The New American Majority Explains Moore’s Defeat and Trump’s Victory

There is a fascinating set of demographics that explains both Roy Moore’s defeat in the recent Alabama U.S. Senate race and Donald J. Trump’s victory in last year’s presidential election. America has a new progressive or leftwing majority that made both developments possible, and perhaps inevitable.

The New American Majority is composed of progressive whites, women, and left-leaning people of color. This development was best described by political operative and Nation writer Steve Phillips in his excellent book Brown Is the New White: How the Demographic Revolution Has Created a New American Majority.

The New American Majority

Phillips made three basic arguments in that book; published in February 2016, that have been verified by the events since then. The arguments are:

  1. Nonwhites and left-leaning whites now make up a majority of the U.S. electorate.

 

  1. It was this new majority that enabled Barrack Obama (D-Illinois) to win two presidential elections.

  1. The leadership of the Democratic Party does not understand this new reality and fails to capitalize on it. This leads to Democratic defeat because the party wastes its resources trying to get white votes.

 

Ironically enough I was reading Phillips’ book during the Alabama election, so I quickly realized that it explained what was happening Down South. It also provides a more plausible explanation for Moore’s loss than the official media spiel of Roy Moore’s alleged misconduct.

How the New American Majority Explains Roy Moore’s Defeat

It was the New Majority of nonwhites, leftwing whites, and women (whom Phillips does not list separately) that helped Democrat Doug Jones win a narrow victory.

Here’s how Phillips broke down his New American majority:

  • Progressive People of Color: 23%.

  • Progressive whites: 28%.

 

This gives Democrats that play their cards right a big advantage because 55% of the population are “Progressives” (Phillips’ euphemism for leftists).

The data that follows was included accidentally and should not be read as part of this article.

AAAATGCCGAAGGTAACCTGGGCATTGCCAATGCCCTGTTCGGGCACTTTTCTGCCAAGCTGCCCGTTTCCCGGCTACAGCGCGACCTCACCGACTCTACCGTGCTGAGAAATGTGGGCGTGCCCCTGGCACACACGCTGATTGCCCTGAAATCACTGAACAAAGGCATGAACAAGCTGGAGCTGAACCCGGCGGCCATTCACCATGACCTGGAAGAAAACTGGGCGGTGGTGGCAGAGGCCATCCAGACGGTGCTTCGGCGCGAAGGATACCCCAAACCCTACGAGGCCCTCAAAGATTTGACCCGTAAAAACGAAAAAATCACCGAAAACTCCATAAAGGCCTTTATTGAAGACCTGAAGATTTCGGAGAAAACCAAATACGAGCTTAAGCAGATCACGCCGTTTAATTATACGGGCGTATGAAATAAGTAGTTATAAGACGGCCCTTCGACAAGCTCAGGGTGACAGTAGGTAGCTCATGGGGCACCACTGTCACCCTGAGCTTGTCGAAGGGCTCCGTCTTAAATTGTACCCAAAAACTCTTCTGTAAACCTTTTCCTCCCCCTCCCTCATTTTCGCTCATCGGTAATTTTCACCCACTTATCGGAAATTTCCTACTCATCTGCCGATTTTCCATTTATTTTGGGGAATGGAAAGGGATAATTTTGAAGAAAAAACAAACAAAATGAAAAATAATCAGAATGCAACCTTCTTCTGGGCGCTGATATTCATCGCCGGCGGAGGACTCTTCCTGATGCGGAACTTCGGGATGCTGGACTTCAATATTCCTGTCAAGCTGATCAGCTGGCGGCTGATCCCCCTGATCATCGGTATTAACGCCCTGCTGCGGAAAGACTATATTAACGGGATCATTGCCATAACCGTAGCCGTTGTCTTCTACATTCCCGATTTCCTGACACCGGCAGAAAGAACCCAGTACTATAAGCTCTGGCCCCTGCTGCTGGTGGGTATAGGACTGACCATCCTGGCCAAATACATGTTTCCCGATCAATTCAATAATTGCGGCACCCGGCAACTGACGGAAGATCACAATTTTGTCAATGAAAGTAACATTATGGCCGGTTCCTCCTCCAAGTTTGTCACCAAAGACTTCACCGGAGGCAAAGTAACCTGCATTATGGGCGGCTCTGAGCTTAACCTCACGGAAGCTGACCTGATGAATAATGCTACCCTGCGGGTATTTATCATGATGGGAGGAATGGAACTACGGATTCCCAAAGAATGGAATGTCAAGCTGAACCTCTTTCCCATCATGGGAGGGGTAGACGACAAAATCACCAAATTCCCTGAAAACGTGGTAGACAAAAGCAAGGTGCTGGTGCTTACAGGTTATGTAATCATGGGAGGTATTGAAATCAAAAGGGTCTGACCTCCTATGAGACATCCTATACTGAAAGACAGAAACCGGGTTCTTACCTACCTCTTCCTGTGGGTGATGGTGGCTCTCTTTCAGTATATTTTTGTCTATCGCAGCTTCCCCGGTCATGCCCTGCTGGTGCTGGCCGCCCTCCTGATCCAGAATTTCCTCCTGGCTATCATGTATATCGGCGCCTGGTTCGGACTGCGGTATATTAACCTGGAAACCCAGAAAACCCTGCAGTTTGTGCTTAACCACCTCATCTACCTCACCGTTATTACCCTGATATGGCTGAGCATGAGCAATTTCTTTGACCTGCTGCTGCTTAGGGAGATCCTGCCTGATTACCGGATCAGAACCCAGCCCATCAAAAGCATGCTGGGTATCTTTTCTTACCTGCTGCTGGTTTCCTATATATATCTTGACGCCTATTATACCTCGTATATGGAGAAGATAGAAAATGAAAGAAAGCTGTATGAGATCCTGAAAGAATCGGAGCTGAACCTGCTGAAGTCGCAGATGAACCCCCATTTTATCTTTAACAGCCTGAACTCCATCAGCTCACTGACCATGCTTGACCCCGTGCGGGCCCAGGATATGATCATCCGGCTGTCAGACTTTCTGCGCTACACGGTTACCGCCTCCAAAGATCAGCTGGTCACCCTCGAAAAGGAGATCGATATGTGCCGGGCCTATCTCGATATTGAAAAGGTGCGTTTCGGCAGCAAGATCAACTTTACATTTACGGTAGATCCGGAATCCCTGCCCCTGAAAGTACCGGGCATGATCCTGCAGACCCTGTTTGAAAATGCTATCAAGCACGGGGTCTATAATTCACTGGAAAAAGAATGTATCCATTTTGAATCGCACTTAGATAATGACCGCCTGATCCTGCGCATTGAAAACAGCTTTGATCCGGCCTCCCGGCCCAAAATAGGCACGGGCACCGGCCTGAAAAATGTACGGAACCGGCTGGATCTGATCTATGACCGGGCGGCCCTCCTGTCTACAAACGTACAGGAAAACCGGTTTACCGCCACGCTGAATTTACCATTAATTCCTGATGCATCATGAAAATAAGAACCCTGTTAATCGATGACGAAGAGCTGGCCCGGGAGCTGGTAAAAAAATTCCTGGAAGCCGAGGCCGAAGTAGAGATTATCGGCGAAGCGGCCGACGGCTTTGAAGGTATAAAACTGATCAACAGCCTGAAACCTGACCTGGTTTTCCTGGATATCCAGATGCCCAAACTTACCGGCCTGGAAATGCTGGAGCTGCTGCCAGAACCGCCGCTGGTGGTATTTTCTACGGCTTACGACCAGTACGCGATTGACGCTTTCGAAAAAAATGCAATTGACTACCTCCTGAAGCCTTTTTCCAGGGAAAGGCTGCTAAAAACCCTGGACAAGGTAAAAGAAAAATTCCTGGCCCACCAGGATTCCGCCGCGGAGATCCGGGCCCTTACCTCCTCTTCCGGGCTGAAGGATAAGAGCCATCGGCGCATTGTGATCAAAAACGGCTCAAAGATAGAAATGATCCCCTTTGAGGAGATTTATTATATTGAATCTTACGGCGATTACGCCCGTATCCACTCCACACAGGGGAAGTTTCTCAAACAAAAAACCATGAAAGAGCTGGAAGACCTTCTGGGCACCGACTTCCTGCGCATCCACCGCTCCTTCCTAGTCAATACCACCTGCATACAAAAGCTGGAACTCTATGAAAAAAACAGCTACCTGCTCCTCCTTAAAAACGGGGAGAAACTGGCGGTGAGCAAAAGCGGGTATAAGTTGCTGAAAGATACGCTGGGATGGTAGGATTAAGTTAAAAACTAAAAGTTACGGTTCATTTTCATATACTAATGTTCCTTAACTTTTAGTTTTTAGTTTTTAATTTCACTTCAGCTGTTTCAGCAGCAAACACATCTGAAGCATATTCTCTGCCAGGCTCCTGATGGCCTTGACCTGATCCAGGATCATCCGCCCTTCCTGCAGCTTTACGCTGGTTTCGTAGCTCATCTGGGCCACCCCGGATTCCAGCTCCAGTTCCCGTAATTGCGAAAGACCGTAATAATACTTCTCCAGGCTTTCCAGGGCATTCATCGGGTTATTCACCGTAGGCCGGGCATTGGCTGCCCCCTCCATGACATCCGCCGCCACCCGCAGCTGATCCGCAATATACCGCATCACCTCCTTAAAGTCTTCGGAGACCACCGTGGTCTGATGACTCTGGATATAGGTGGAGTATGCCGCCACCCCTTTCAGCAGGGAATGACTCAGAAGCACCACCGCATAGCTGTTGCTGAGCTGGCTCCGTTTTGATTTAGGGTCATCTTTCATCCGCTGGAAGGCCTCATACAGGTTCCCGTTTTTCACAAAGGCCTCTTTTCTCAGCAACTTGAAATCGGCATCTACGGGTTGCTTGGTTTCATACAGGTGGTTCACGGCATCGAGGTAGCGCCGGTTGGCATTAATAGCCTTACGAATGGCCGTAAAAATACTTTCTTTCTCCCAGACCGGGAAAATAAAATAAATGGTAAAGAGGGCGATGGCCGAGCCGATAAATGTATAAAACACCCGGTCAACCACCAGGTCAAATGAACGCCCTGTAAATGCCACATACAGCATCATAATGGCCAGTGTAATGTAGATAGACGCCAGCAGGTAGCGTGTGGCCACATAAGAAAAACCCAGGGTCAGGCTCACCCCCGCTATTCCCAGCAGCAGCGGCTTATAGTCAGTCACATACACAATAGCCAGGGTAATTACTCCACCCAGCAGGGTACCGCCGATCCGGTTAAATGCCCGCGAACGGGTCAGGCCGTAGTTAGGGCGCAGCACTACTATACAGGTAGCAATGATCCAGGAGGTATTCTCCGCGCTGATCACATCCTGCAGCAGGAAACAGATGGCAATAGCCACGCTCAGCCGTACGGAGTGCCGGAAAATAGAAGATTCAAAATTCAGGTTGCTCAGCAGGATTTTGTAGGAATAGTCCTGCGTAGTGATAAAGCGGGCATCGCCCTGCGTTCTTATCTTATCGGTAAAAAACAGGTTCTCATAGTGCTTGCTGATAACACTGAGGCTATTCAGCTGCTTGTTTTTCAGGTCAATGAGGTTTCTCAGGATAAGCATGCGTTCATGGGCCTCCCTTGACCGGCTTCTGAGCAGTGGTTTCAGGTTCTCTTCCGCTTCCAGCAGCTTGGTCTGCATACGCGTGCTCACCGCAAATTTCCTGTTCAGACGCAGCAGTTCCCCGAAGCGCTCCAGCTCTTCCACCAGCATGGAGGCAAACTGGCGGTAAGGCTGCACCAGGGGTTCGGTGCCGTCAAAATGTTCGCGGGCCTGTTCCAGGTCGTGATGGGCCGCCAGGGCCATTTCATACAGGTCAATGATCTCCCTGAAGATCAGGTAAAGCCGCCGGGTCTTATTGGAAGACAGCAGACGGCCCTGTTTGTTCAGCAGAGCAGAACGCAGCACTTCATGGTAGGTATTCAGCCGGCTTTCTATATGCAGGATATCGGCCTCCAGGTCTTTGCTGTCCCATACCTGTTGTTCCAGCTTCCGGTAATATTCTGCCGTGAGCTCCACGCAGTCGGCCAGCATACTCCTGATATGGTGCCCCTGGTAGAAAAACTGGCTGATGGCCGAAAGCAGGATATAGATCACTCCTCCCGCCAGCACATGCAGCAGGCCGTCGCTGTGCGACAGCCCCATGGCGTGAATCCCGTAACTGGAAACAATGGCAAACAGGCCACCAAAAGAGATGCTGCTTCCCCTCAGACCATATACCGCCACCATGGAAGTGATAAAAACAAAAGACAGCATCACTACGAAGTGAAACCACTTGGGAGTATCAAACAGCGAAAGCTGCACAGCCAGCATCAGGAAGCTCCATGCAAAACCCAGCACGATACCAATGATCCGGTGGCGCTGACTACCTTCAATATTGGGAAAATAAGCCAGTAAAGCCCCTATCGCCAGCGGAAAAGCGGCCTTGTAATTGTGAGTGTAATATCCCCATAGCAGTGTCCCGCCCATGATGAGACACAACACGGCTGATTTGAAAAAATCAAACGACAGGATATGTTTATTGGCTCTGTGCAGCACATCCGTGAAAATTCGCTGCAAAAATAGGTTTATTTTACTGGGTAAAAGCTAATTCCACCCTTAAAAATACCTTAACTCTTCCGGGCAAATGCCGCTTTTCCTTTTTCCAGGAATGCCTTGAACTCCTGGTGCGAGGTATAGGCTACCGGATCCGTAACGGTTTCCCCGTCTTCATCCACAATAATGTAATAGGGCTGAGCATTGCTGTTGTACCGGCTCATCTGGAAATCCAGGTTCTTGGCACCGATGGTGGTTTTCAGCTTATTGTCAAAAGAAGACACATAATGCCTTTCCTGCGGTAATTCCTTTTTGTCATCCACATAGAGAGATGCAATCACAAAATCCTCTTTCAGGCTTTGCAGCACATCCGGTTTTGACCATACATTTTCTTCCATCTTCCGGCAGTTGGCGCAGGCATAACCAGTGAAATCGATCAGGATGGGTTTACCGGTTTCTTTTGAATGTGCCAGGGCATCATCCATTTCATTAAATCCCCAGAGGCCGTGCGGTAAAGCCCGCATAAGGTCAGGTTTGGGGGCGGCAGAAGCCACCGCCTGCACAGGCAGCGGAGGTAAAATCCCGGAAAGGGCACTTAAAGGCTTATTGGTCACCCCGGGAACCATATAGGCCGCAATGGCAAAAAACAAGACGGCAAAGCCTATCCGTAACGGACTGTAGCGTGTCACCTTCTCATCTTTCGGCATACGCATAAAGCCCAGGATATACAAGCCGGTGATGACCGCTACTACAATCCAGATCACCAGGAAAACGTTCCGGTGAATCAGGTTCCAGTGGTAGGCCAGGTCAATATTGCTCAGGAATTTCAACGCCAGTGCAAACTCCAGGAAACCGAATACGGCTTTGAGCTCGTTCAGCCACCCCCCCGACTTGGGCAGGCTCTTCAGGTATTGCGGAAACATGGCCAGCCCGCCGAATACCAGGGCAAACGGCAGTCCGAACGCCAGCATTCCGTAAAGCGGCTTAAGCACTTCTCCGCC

Now take a look at CBS News Polling about the December 12 Alabama U.S. Senate Race. Here is how CBS broke down Doug Jones’ voters:

  • Women – 57%.

 

  • Black voters – 96%.

  • Young voters – 60%.

 

Unfortunately, CBS’s data did not include white or Hispanic voters but the message is pretty clear. Some of CBS’s data also backs Phillips’ argument that African American turnout is vital to Democratic victory, around 30% of Alabama voters were black on December 12, a higher percentage than came out in 2012.

The CBS data also indicates that Republican have a huge problem that goes far beyond Roy Moore. The problem is best demonstrated by these statistics about Moore voters:

  • Women – 41%.

 

  • Black voters – 4%.

  • Young voters – 38%.

 

All this calls the Big Media’s hypothesis that Moore lost because of allegations of sex with under-aged girls into doubt. There is a strong possibility that Moore lost because a majority of Alabama’s voters disagree with his politics.

Does Moore’s Loss indicate More Republican Defeats are Imminent

The picture is clear almost no blacks, and large majorities of women and young people and young people voted Democratic. This occurred in Alabama, the center of the Bible Belt and one of the reddest, most conservative states in the union.

If that can occur in Alabama what about neighboring Tennessee; where the U.S. Senate seat will be open next year? There is also Texas, where U.S. Senator Ted Cruz (R) faces low approval ratings, a potential primary challenge, and reelection next year. Texas and Tennessee are a lot like Alabama; increasingly diverse former Confederate states with substantial black and Hispanic populations, and growing urban areas.

It looks as if Phillips; predictions are starting to become reality before our eyes. Interestingly enough, some Republicans seem to agree with him; U.S. Senators Bob Corker (Tennessee) and Jeff Flake (Arizona) will not seek re-election next year. Both men gave Trump as a pretext for not running, but the real reason might be fear of defeat.